Attention Deficit Hyperactivity Disorder
What is the current evidence about ADHD and DCD?
of children who are diagnosed with ADHD are also diagnosed with DCD
There is a growing body of evidence suggesting that children with attention deficit/hyperactivity disorder (ADHD) have an extremely high rate of co-occurring DCD. Several studies conducted with children with ADHD found that at least 50% of these children also had DCD. Additionally, a few studies have shown that children with the primarily inattentive subtype of ADHD may have the highest rate of motor impairment.
Children who have both ADHD and DCD also have higher rates of problems in selective language functioning, learning abilities and social skills. Outcomes for this group of children appear to be much less favourable than for children with DCD alone and they tend to require more services. Several researchers have suggested that "pure" ADHD is relatively unusual. Based on these findings, all children with attention or learning problems should be assessed for signs of motor impairment.
What might you see?
The overlap between DCD and ADHD can make it difficult to determine whether one or both of these disorders is present. It may appear that children with DCD are not paying attention because they have difficulty keeping their bodies and joints stable, so they look restless. In addition, they may not pay attention well to motor-based tasks that are performed in school, especially if they involve handwriting or other manual skills. When motor problems are present, children may purposely avoid tasks that require motor skills and wander around the classroom, asking to use the bathroom, poking and bothering other children and so on.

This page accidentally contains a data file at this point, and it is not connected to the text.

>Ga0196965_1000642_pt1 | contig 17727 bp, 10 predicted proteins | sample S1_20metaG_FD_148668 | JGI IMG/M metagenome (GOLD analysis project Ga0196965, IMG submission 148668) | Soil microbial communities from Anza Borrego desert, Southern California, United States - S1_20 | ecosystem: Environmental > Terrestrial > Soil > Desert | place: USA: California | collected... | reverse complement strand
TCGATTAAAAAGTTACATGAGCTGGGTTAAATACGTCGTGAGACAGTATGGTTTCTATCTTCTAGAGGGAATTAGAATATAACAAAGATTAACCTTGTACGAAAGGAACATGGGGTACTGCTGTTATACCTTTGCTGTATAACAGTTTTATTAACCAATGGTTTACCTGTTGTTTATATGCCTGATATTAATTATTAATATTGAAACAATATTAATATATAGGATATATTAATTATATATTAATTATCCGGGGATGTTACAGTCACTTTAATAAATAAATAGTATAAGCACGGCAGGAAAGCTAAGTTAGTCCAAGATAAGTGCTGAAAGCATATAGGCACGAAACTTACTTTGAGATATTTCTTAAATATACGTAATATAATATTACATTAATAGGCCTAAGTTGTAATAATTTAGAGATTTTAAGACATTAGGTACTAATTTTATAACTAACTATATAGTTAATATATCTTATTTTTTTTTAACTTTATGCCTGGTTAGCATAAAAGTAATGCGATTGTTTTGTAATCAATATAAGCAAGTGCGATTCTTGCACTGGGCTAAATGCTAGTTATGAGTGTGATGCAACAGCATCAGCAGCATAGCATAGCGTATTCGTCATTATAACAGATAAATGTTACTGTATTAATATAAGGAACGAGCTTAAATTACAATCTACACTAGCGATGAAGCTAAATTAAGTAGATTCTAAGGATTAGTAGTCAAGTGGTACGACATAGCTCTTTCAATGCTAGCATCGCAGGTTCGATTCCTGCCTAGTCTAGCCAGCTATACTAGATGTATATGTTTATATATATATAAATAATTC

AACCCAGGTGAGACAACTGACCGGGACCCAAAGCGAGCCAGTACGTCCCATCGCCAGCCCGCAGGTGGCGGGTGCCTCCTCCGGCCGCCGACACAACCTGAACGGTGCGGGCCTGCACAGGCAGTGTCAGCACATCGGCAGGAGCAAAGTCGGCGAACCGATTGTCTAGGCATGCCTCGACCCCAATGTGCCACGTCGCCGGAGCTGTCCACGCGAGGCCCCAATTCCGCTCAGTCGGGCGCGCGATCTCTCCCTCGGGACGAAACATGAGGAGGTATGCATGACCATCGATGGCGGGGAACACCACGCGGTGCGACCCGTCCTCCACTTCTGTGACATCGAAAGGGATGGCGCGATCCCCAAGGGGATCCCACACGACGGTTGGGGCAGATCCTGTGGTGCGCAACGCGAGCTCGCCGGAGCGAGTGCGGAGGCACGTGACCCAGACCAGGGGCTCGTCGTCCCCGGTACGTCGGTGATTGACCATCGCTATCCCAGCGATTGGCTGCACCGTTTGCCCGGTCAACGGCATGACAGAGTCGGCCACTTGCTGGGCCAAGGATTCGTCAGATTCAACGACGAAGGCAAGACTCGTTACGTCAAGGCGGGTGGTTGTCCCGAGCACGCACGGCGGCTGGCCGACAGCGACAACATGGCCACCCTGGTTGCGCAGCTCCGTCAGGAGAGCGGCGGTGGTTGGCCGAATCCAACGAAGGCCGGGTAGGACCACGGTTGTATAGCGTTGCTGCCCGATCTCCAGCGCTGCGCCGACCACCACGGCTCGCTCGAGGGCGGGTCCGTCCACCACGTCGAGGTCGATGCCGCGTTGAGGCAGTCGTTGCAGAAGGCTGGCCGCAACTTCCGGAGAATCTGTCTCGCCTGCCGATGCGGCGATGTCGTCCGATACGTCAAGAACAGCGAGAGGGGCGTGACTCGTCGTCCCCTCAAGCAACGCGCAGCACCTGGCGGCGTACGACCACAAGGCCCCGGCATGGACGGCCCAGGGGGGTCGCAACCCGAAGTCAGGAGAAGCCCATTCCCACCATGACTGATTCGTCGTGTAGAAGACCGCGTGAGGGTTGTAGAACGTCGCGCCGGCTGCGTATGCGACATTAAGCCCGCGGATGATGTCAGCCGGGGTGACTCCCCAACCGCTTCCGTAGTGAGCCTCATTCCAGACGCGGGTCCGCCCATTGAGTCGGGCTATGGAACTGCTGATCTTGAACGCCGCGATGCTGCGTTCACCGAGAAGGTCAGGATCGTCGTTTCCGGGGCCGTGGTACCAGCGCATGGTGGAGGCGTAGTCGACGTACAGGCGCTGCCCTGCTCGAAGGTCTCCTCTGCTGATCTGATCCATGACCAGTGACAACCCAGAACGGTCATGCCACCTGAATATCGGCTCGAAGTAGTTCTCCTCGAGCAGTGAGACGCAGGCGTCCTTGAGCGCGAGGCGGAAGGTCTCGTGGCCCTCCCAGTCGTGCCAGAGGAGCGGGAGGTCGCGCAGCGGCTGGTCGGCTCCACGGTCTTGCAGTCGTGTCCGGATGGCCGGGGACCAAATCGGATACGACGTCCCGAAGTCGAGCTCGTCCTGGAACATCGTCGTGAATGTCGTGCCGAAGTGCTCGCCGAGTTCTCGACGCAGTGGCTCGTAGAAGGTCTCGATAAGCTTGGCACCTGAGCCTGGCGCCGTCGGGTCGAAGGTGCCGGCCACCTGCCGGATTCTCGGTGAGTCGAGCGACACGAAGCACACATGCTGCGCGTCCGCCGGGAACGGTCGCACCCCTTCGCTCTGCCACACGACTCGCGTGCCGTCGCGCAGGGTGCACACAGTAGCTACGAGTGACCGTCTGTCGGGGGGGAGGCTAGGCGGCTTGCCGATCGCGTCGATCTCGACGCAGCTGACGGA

The reverse of this problem can also be true. Children with ADHD, particularly the inattentive type, may appear to be clumsy because they do not watch carefully when they cross a room or run across a playground. Children who are hyperactive may bump into other children by accident or have difficulty focusing during ball games. As has been mentioned, at least 50% of children with ADHD also have motor-based problems significant enough to meet the diagnosis of DCD. Careful observation of the types of tasks and settings that are most difficult for the child as well as input from health care professionals can be very helpful in determining which disorders may be present.